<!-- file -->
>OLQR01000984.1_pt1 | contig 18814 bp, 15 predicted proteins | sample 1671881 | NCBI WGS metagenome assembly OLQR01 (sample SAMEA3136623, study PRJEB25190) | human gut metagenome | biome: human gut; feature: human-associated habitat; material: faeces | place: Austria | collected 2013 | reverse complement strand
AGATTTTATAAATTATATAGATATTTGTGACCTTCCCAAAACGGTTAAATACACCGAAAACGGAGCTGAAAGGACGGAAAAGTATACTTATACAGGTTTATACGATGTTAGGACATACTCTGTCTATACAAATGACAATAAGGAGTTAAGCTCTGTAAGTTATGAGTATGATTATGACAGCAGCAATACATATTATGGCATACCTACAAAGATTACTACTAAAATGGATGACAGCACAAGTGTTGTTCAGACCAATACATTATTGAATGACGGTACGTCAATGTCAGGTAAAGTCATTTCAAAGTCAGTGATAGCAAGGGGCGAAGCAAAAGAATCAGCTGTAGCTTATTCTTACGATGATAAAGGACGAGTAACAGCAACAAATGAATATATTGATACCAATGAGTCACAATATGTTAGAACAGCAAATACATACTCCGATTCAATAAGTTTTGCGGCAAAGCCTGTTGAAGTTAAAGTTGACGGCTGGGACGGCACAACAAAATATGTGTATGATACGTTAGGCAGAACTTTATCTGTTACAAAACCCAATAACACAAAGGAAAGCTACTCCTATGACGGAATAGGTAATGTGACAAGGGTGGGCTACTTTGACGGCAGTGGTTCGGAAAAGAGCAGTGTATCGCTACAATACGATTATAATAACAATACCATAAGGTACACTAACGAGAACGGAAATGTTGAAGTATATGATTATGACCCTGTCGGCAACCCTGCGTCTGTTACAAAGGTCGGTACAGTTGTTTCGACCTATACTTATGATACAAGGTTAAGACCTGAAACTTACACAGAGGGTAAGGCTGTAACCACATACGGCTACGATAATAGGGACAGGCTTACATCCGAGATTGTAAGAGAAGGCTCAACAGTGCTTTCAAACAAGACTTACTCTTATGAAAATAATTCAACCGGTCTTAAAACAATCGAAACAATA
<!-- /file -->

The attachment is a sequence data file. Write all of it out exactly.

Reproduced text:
>OLQR01000984.1_pt1 | contig 18814 bp, 15 predicted proteins | sample 1671881 | NCBI WGS metagenome assembly OLQR01 (sample SAMEA3136623, study PRJEB25190) | human gut metagenome | biome: human gut; feature: human-associated habitat; material: faeces | place: Austria | collected 2013 | reverse complement strand
AGATTTTATAAATTATATAGATATTTGTGACCTTCCCAAAACGGTTAAATACACCGAAAACGGAGCTGAAAGGACGGAAAAGTATACTTATACAGGTTTATACGATGTTAGGACATACTCTGTCTATACAAATGACAATAAGGAGTTAAGCTCTGTAAGTTATGAGTATGATTATGACAGCAGCAATACATATTATGGCATACCTACAAAGATTACTACTAAAATGGATGACAGCACAAGTGTTGTTCAGACCAATACATTATTGAATGACGGTACGTCAATGTCAGGTAAAGTCATTTCAAAGTCAGTGATAGCAAGGGGCGAAGCAAAAGAATCAGCTGTAGCTTATTCTTACGATGATAAAGGACGAGTAACAGCAACAAATGAATATATTGATACCAATGAGTCACAATATGTTAGAACAGCAAATACATACTCCGATTCAATAAGTTTTGCGGCAAAGCCTGTTGAAGTTAAAGTTGACGGCTGGGACGGCACAACAAAATATGTGTATGATACGTTAGGCAGAACTTTATCTGTTACAAAACCCAATAACACAAAGGAAAGCTACTCCTATGACGGAATAGGTAATGTGACAAGGGTGGGCTACTTTGACGGCAGTGGTTCGGAAAAGAGCAGTGTATCGCTACAATACGATTATAATAACAATACCATAAGGTACACTAACGAGAACGGAAATGTTGAAGTATATGATTATGACCCTGTCGGCAACCCTGCGTCTGTTACAAAGGTCGGTACAGTTGTTTCGACCTATACTTATGATACAAGGTTAAGACCTGAAACTTACACAGAGGGTAAGGCTGTAACCACATACGGCTACGATAATAGGGACAGGCTTACATCCGAGATTGTAAGAGAAGGCTCAACAGTGCTTTCAAACAAGACTTACTCTTATGAAAATAATTCAACCGGTCTTAAAACAATCGAAACAATA